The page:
Household Expenditure, Utility Costs, Desalination

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March 13, 2016


Household water expenditure, utility operating costs, desalination

Prof. PJ Coombes and Michael Smit

“Water bills to rise as desal plant gets the go-ahead to start making water for the first time”

This heading, from a newspaper article in The Age on 6 March, caught our eye from our respective desks, so we called up and had a yarn, and some questions came up for us. We typically investigate multiple data sources to fully understand these issues. We make a living from these kinds of questions but some of the answers were a little startling.

How much water are people using?

Melbourne residential water consumption was 135 litres/person/day during the worst of the drought and last week it was 215 litres/person/day (Melbourne Water). That was a bit of a surprise because water use was reported to remain low for many years after the drought. Looking at the data across the whole country there is good evidence of an average 27% increase in water consumption from 2007/8 to 2013/14.

What do we spend on water?

We looked at household expenditure on water. We are lazy, we like to call it efficient, so we started with some simple data and a graph using the most recent data from the ABS Water Account for 2013-14.


Figure 1: Australian Household Water Expenditure, ABS 4610.0 2013-14

Australian households seem to be spending $2 billion more on water in 2013/14 than they were in 2008/9. That seemed to be a large number for a small increase in water consumption. Then we went to the massive virtual spreadsheet from the BOM National Performance Reports for all water utilities. This investigation revealed that national reporting (and commentary) does not include all water utilities.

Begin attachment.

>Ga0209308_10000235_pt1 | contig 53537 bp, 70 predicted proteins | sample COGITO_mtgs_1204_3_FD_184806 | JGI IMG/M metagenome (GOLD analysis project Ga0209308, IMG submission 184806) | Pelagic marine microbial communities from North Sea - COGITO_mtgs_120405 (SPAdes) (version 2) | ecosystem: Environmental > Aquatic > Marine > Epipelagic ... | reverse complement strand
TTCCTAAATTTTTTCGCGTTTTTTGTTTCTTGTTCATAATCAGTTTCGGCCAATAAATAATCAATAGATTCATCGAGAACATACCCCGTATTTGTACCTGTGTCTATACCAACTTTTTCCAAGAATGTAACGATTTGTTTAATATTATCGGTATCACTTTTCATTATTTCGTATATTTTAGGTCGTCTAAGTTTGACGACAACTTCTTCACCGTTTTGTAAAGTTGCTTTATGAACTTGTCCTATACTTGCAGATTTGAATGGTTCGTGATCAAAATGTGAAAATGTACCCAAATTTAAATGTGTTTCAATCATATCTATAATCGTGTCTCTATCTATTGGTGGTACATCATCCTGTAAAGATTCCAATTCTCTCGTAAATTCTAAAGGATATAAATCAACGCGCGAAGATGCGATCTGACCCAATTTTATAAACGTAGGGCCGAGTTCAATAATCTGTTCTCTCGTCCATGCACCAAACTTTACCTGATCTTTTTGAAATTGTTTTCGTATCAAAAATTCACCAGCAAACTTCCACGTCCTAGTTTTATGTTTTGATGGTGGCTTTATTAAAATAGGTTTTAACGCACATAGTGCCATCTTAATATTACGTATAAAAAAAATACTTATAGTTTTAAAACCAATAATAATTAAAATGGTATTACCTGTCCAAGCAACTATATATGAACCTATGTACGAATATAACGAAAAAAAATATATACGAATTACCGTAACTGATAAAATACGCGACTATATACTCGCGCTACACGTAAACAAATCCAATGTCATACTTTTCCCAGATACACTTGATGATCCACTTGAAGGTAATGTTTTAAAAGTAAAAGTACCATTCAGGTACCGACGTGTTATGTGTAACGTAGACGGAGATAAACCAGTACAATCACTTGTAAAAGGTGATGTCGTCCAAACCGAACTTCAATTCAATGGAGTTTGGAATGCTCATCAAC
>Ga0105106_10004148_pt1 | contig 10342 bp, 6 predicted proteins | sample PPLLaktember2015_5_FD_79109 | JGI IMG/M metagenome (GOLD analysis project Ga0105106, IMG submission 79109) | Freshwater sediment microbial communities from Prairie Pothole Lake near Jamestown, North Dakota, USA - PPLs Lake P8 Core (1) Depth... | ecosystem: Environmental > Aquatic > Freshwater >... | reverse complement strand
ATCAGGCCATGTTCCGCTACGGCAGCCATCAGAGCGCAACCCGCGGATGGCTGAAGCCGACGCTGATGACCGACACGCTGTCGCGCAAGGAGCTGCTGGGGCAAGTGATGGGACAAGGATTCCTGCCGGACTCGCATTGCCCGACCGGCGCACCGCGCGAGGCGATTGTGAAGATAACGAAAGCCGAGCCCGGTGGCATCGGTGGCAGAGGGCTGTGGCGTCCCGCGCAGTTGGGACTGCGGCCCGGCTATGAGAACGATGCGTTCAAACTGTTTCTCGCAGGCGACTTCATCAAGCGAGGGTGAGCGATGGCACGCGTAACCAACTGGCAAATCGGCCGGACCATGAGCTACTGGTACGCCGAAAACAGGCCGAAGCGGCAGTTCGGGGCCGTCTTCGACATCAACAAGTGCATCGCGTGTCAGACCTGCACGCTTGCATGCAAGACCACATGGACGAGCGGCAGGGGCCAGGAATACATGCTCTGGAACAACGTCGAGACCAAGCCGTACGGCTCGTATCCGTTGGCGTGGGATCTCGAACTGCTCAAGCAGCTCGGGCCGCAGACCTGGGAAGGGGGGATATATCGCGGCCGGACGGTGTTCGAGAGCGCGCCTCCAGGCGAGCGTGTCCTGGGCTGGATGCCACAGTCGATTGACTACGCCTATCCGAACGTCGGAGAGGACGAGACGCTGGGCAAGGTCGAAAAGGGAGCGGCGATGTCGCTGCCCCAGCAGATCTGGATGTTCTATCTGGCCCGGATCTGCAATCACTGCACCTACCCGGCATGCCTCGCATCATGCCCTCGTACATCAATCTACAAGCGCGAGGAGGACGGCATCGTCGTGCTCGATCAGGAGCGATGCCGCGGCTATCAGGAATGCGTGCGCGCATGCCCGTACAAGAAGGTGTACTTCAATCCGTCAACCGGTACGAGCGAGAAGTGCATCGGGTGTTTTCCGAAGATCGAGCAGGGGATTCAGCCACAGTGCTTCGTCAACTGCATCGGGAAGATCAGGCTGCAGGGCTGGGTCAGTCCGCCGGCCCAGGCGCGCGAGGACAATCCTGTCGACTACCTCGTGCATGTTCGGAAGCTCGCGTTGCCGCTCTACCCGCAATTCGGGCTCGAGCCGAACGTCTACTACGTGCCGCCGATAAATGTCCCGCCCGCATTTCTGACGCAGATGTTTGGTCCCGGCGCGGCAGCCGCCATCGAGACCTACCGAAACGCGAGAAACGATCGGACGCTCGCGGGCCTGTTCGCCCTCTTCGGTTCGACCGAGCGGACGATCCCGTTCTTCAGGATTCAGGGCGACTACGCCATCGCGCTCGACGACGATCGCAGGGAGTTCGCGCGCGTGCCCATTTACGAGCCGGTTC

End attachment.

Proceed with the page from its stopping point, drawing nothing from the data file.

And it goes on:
The next graph is total household expenditure for all water utilities included in national reporting and audits. It’s a version of the last graph with audited data supplied by the water utilities. Household expenditure on water has increased by $2.3 billion or 93% since 2007/8. Water use has increased by 27%.


Figure 2: Water Expenditure for all Australian Households

As you know, efficiency is the ratio of inputs and outputs, in this case $/KL. In 2007/8, the average cost of a 1000 litres of water for each household was $2.06 (total fixed and variable charges for water supplied). By 2013/14, the average household water charges for 1000 litres were $3.13. This is a potentially a 53% loss of efficiency of water delivery which impacts on household expenditure or household budgets. However, we noticed a difference between typical water bills and residential water revenue from audited national reports. It was noted that use of residential water revenue rather than the published typical residential water bill indicates far more substantial increases in household expenditure but this is a discussion for a different article.

How expensive is water security?

The biggest issue of the millennium drought was the risk of running out of water. We needed to increase the security of our water supply. Australians increased the resilience of water supplies by changing their behaviour, harvesting rainwater and by making households more efficient.  They used a lot less water. Since the drought Australian water utilities have invested in new infrastructure to increase water security, new pipelines and, of course, desalination plants. From 2006 to 2012, Australia built 6 desalination plants, they were expensive but water security costs a lot of money, if you decide desalination plants are the best option. Some of these security costs are probably showing in the 93% increase in household expenditure for water.

Is the pattern of Household expenditure increases consistent across Australia?